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New Literacy and Numeracy Tests to be added to the VCE

Posted on 12 November 2018
New Literacy and Numeracy Tests to be added to the VCE
Every Victorian high school student is to be tested against new literacy and numeracy standards under the biggest VCE overhaul in decades.

The changes, to be unveiled by the Andrews government today as tens of thousands of students prepare to sit their VCE exams, follow concerns that too many students are graduating with dismal reading, writing and maths skills.

But there are fears the move could lead to increased pressure and higher dropout rates among students who don't like exams.

From 2021, students taking the certificate and its vocational alternative, VCAL, are to receive a grade of "not demonstrated", "demonstrated" or "highly demonstrated" against reading, writing and numeracy. These assessments will be recorded in their statement of results, which is scrutinised by employers and universities.

The government said students would be assessed against the new standards from year 11, when they sit a revamped General  Achievement Test, which is commonly known as the GAT.

State Education Minister James Merlino said Victoria had been the only state that did not explicitly include, or plan to include, literacy and numeracy standards in its senior secondary reporting.

"This is a change that has been called for by employers for some time, and with this additional support we will give every student the opportunity to be job ready," he said.

Labor is also pledging to spend $187 million employing 700 expert teachers over the next four years, to provide at least two hours of weekly tutoring to students at risk of not meeting the standards.

They would target children who perform below the national minimum standards in years 7 and 9 NAPLAN testing.

"This is the single biggest investment in individualised support in the state's history," Mr Merlino said.

Although the announcements have been made a month out from the state election, Labor says work is already taking place on the new standards and money has been budgeted for the teaching experts.

The changes make the GAT, which most VCE students currently do not study for, much more high stakes. And for the first time, VCAL and unscored VCE students who currently do not sit exams will have to sit the GAT.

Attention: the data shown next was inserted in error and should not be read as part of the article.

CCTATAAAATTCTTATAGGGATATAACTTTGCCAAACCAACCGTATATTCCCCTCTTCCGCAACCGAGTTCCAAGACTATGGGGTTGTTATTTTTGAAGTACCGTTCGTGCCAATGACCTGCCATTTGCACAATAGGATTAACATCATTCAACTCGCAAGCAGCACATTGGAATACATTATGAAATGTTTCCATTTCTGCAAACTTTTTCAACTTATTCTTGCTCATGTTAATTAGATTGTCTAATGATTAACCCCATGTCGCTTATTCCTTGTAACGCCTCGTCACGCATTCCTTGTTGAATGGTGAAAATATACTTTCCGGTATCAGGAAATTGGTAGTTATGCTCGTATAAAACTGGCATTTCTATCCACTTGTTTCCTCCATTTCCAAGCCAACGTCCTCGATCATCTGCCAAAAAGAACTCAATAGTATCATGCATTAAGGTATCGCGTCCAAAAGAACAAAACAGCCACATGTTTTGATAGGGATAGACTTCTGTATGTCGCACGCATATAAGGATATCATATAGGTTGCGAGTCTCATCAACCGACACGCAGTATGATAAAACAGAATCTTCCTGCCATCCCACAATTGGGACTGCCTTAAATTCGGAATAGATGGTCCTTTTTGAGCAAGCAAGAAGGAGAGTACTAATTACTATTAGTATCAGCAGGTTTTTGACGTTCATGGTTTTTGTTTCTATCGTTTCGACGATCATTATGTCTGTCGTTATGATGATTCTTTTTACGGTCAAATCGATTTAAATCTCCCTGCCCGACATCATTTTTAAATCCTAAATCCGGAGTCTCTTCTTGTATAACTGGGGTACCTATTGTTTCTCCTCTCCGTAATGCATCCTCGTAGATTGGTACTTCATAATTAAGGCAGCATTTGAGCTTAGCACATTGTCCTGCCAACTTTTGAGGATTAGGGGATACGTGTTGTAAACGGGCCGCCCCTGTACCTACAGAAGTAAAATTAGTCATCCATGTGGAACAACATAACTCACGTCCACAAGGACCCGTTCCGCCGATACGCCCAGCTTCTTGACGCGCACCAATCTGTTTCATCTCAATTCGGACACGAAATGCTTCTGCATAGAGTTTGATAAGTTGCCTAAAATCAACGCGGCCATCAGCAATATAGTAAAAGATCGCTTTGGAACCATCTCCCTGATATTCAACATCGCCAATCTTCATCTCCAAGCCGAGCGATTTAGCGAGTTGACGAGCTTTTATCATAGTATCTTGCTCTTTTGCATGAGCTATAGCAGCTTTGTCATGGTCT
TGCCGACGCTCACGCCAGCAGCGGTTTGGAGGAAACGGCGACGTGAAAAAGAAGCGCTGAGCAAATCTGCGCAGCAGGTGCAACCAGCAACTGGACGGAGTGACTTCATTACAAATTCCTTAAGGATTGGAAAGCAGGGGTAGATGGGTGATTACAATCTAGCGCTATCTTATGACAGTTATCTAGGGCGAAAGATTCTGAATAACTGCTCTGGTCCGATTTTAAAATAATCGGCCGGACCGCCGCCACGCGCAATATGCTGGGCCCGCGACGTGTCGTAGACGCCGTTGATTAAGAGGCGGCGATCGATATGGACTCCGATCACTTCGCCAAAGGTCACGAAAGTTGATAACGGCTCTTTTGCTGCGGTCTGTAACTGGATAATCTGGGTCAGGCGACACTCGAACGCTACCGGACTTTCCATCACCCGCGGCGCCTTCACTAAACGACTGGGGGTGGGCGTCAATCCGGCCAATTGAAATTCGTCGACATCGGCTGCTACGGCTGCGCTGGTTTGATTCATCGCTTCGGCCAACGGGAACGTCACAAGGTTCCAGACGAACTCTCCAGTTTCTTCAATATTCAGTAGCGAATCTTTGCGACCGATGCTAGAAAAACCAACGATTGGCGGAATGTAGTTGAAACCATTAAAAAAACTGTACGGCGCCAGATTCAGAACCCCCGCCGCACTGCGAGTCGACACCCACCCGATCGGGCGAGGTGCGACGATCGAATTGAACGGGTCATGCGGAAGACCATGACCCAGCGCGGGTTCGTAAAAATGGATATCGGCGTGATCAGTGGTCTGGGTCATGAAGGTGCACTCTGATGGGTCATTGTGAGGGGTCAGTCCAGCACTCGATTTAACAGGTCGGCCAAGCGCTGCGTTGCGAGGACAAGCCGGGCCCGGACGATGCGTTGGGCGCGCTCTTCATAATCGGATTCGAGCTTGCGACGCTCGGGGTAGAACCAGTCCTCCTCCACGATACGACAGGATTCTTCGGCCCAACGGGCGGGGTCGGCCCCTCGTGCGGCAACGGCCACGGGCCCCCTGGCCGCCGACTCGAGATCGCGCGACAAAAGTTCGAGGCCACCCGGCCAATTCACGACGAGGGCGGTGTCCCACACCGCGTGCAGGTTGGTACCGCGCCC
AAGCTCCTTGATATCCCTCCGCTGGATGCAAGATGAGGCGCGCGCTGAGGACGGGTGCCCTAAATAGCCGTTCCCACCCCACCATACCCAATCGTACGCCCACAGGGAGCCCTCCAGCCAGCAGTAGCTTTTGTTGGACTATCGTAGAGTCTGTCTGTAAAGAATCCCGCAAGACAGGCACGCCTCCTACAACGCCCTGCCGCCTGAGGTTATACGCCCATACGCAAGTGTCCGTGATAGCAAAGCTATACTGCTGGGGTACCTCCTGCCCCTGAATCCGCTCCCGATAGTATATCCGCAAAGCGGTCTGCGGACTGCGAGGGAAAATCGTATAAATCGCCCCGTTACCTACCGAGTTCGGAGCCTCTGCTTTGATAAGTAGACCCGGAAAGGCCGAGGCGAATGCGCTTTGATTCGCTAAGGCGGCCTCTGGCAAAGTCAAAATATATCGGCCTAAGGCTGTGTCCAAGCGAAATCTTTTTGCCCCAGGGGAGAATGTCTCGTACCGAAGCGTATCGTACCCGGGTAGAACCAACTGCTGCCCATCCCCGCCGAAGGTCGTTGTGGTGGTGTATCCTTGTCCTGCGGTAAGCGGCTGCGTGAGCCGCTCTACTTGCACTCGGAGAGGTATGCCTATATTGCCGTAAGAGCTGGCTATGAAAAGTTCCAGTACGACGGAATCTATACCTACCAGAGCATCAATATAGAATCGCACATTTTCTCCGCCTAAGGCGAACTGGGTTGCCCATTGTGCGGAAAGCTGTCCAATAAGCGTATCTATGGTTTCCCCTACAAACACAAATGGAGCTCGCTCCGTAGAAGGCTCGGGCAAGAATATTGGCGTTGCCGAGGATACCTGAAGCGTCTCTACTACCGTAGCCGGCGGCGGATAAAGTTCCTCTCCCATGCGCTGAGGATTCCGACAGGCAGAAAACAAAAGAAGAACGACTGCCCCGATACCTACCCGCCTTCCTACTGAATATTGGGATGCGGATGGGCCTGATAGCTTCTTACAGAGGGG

Students who sit the test in year 11 can repeat it in year 12 if they are unhappy with their results.

The overhaul was recommended by the Victorian Curriculum and Assessment Authority, after Mr Merlino asked it to investigate changes to the VCE and VCAL.

Sue Bell, president of the Victorian Association of State Secondary Principals, said some principals were concerned the changes could lead to students dropping out because they don't like exams. "Some students have chosen the VCAL pathway because they do not like exams, and we do not want them dropping out because there is an exam," she said. But she said most principals saw the benefit of embedding literacy and numeracy standards in the curriculum.

"Research shows that if you raise expectations, students will lift their standards," she said.

Victorian Automobile Chamber of Commerce executive director Geoff Gwilym welcomed the changes, saying he was often "appalled" by the literacy and numeracy skills of school leavers.

Some were unable to read safety instructions, manuals and information on diagnostic machinery used to fix cars, he said.

"It means we have to reject a lot of apprentices because they don't have the skills to go into the industry and work effectively. Do you really want someone fixing the brakes on your car when they can't read?" He said his organisation retested every school leaver vying for an automotive apprenticeship.

"We don't take VCE or VCAL as a measure of someone's capability," he said. "It is not reliable." The introduction of minimum standards for high school students has been controversial in NSW and Western Australia.

Although they have boosted NAPLAN results, they have been linked to higher dropout rates and increased anxiety. But unlike those states, Victorian students would still receive their year 12 certificate whether they have met the standards or not.

Australian Industry Group Victorian director Tim Piper also lamented the poor literacy and numeracy skills of school leavers.

"People need to be numerate and literate to make themselves valuable employees, particularly in a time of digitisation," he said.

It is not known how the GAT is to be revamped. The test is currently sat by VCE students completing a unit 3 and 4 subject and is used to ensure school-based assessments have been accurately marked.

In NSW, where a similar scheme has been introduced, students are assessed on whether they have the skills for everyday tasks such as following safety instructions in equipment manuals, understanding phone plans, writing a job application and creating a weekly budget.

From:

Age, Melbourne  by Henrietta Cook
22 Oct 2018

Tags: curriculum Government

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